Solid bases[edit]

Examples of solid bases include:

  • Oxide mixtures: SiO2, Al2O3; MgO, SiO2; CaO, SiO2[11]
  • Mounted bases: LiCO3 on silica; NR3, NH3, KNH2 on alumina; NaOH, KOH mounted on silica on alumina[11]
  • Inorganic chemicals: BaO, KNaCO3, BeO, MgO, CaO, KCN[11]
  • Anion exchange resins[11]
  • Charcoal that has been treated at 900 degrees Celsius or activates with N2O, NH3, ZnCl2-NH4Cl-CO2[11]

Depending on a solid surface's ability to successfully form a conjugate base by absorbing an electrically neutral acid, the basic strength of the surface is determined.[10] "The number of basic sites per unit surface area of the solid" is used to express how much base is found on a solid base catalyst.[10] Scientists have developed two methods to measure the amount of basic sites: titration with benzoic acid using indicators and gaseous acid adsorption.[10] A solid with enough basic strength will absorb an electrically neutral acid indicator and cause the acid indicator's color to change to the color of its conjugate base.[10] When performing the gaseous acid adsorption method, nitric oxide is used.[10] The basic sites are then determined using the amount of carbon dioxide than is absorbed.[10]

Weak bases[edit]

When there is a hydrogen ion gradient between two sides of the biological membrane, the concentration of some weak bases are focused on only one side of the membrane.[12] Weak bases tend to build up in acidic fluids.[12] Acid gastric contains a higher concentration of weak base than plasma.[12] Acid urine, compared to alkaline urine, excretes weak bases at a faster rate.[12]

Uses of bases[edit]

  • Sodium hydroxide is used in manufacture of soap, paper and a synthetic fiber called "rayon".
  • Calcium hydroxide (slaked lime) is used in the manufacture of bleaching powder.
  • Calcium hydroxide is also used to clean the sulfur dioxide, which is caused by exhaust, that is found in power plants and factories.[9]
  • Magnesium hydroxide is used as an 'antacid' to neutralize excess acid in the stomach and cure indigestion.
  • Sodium carbonate is used as washing soda and for softening hard water.
  • Sodium hydrogen carbonate is used as baking soda in cooking food, for making baking powders, as an antacid to cure indigestion and in soda acid fire extinguisher.

Etymology of the term[edit]

The concept of base stems from an older alchemichal notion of "the matrix":

The term “base” appears to have been first used in 1717 by the French chemist, Louis Lémery, as a synonym for the older Paracelsian term “matrix”. In keeping with 16th-century animism, Paracelsus had postulated that naturally occurring salts grew within the earth as a result of a universal acid or seminal principle having impregnated an earthy matrix or womb... Its modern meaning and general introduction into the chemical vocabulary, however, is usually attributed to the French chemist, Guillaume-François Rouelle... Rouelle explicitly defined a neutral salt as the product formed by the union of an acid with any substance, be it a water-soluble alkali, a volatile alkali, an absorbent earth, a metal, or an oil, capable of serving as “a base” for the salt “by giving it a concrete or solid form.” Most acids known in the 18th century were volatile liquids or “spirits” capable of distillation, whereas salts, by their very nature, were crystalline solids. Hence it was the substance that neutralized the acid which supposedly destroyed the volatility or spirit of the acid and which imparted the property of solidity (i.e., gave a concrete base) to the resulting salt.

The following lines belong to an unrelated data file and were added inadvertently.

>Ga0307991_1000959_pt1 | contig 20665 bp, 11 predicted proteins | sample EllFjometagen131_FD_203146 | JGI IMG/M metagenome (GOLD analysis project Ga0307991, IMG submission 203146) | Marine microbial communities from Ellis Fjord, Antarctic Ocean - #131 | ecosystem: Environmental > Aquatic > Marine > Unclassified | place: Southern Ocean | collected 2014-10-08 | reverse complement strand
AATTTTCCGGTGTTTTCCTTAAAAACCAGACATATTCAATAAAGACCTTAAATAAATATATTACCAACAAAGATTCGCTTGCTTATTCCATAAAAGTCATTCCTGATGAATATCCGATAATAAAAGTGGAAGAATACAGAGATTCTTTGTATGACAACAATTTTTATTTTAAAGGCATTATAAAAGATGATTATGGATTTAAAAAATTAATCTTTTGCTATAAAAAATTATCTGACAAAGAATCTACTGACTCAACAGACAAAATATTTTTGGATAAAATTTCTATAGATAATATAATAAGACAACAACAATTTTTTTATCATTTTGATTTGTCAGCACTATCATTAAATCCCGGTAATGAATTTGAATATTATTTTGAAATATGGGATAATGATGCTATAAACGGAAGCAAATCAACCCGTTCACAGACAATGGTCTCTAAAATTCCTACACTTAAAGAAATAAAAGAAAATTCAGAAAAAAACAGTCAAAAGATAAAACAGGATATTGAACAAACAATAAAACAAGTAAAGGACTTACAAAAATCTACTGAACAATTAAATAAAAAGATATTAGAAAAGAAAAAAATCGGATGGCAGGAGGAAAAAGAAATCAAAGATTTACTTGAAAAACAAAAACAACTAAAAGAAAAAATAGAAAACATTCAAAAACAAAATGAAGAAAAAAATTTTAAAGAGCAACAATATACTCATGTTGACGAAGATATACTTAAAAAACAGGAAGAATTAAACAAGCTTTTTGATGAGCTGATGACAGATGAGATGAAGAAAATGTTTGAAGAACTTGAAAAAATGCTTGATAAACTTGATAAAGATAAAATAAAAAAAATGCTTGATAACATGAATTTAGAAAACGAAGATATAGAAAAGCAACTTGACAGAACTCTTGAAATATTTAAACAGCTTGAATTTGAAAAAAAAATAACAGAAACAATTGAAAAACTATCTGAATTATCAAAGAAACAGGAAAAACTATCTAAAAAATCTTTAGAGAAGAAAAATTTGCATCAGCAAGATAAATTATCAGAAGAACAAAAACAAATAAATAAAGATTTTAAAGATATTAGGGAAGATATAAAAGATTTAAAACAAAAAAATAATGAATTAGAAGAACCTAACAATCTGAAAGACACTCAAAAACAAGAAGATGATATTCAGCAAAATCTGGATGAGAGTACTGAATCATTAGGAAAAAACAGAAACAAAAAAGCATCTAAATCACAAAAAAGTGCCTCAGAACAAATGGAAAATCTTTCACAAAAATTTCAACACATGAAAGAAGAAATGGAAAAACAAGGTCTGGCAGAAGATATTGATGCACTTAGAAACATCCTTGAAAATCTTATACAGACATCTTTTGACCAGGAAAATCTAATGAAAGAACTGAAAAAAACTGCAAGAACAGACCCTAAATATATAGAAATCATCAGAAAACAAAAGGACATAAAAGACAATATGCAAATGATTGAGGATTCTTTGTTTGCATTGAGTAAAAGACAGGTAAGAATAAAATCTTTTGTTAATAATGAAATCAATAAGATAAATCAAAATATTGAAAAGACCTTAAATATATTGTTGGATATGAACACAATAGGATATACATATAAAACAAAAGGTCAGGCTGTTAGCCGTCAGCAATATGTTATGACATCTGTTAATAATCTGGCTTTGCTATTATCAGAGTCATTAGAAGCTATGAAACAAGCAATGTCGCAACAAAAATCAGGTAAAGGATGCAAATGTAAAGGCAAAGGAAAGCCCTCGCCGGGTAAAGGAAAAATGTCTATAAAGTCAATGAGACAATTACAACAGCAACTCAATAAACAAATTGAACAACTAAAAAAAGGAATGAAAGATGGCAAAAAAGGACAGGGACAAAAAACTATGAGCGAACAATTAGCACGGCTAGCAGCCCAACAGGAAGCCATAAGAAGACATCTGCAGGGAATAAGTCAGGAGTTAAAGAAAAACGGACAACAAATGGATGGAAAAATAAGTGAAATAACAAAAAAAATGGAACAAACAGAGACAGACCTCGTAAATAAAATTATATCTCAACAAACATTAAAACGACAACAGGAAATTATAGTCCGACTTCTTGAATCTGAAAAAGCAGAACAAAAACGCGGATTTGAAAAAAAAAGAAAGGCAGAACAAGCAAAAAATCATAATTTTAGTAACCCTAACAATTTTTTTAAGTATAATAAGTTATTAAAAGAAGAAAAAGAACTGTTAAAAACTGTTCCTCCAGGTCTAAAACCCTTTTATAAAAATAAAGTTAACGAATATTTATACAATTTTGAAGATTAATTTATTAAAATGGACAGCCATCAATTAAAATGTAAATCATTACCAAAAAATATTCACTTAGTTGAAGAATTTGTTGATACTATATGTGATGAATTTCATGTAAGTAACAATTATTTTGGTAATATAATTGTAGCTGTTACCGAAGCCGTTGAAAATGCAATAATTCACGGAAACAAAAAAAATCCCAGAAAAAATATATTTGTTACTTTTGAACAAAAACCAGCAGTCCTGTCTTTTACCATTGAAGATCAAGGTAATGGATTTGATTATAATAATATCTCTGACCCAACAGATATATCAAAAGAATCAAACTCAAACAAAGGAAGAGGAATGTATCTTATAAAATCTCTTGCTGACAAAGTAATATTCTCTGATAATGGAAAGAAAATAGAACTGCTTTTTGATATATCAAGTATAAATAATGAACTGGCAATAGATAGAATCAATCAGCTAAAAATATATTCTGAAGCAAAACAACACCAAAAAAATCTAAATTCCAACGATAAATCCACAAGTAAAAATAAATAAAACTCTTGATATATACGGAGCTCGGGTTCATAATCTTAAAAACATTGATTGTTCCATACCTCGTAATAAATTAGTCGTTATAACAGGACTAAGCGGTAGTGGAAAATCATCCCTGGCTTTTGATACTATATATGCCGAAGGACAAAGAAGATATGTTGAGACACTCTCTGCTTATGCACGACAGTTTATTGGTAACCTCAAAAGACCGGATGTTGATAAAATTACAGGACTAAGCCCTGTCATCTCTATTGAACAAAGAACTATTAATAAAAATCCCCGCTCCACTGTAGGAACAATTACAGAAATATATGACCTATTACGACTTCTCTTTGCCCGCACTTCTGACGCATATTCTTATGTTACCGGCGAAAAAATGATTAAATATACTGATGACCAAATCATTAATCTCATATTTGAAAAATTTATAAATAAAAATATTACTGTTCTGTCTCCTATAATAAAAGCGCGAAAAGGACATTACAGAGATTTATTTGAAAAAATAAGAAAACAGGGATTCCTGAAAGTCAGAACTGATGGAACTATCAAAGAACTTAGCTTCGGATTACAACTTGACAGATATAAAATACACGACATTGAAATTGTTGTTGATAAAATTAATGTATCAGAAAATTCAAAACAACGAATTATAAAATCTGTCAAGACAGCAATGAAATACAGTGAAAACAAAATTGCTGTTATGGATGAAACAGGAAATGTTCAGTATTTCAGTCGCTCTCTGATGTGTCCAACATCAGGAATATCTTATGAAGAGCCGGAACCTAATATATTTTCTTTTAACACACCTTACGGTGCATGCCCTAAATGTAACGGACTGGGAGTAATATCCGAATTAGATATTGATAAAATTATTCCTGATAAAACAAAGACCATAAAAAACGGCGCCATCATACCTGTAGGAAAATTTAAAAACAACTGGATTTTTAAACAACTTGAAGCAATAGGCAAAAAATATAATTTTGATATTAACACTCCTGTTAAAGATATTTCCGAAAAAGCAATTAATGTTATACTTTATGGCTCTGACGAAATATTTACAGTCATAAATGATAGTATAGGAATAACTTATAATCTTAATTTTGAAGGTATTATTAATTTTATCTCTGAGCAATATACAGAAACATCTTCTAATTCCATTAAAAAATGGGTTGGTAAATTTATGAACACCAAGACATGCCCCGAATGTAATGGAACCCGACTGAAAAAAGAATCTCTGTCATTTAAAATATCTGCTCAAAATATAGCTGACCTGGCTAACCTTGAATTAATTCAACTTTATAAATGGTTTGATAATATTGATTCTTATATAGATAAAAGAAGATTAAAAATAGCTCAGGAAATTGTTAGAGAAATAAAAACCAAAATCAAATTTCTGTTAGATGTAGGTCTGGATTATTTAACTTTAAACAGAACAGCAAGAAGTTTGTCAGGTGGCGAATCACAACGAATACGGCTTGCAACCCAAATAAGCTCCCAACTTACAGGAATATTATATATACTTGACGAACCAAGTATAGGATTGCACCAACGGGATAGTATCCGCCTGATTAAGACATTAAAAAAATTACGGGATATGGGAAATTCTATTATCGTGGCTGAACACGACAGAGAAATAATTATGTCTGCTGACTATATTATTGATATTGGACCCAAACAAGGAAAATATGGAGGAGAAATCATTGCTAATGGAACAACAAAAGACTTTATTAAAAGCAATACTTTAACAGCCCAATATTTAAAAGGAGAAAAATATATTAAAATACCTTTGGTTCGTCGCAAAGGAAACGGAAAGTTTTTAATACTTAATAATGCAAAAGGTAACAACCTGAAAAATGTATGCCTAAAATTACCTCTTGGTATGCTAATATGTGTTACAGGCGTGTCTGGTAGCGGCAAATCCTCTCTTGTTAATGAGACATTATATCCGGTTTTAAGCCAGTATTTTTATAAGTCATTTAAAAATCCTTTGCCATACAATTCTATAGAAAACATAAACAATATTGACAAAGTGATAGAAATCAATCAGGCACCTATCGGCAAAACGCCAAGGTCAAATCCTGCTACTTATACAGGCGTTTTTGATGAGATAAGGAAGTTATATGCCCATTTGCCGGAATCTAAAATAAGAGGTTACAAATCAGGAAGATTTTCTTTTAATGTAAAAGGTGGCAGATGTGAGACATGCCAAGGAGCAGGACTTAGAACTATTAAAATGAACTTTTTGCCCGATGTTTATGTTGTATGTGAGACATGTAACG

— William Jensen, The origin of the term "base"[5]

See also[edit]


  1. ^ Chemistry, 9th Edition. Kenneth W. Whitten, Larry Peck, Raymond E. Davis, Lisa Lockwood, George G. Stanley. (2009) ISBN 0-495-39163-8. Page 363
  2. ^ a b c d e f g Zumdahl, Steven; DeCoste, Donald (2013). Chemical Principles (7th ed.). Mary Finch. p. 257. 
  3. ^ Chemistry. Page 349
  4. ^ a b c d e f g h i j k l Lewis, Gilbert. "Acids and Bases" (PDF). Science Direct. Retrieved 19 February 2015. 
  5. ^ a b Jensen, William B. (2006). "The origin of the term "base"" (PDF). The Journal of Chemical Education 83 (8): 1130. 
  6. ^
  7. ^ a b Zumdahl, Steven; DeCoste, Donald (2013). Chemical Principles (7th ed.). Mary Finch. p. 258. 
  8. ^ Zumdahl, Steven; DeCoste, Donald (2013). Chemical Principles (7th ed.). Mary Finch. p. 255. 
  9. ^ a b c d Zumdahl, Steven; DeCoste, Donald (2013). Chemical Principles (7th ed.). Mary Finch. p. 256. 
  10. ^ a b c d e f g Tanabe, K.; Misono, M.; Ono, Y.; Hattori, H. New Solid Acids and Bases: their catalytic properties. p. 234. Retrieved 19 February 2015. 
  11. ^ a b c d e Tanabe, Konzo. Solid Acids and Bases: their catalytic properties. Academic Press. p. 2. Retrieved 19 February 2015. 
  12. ^ a b c d Milne; Scribner; Crawford. "Non-ionic Diffusion and the Excretion of Weak Acids and Bases" (PDF). Science Direct. Retrieved 19 February 2015.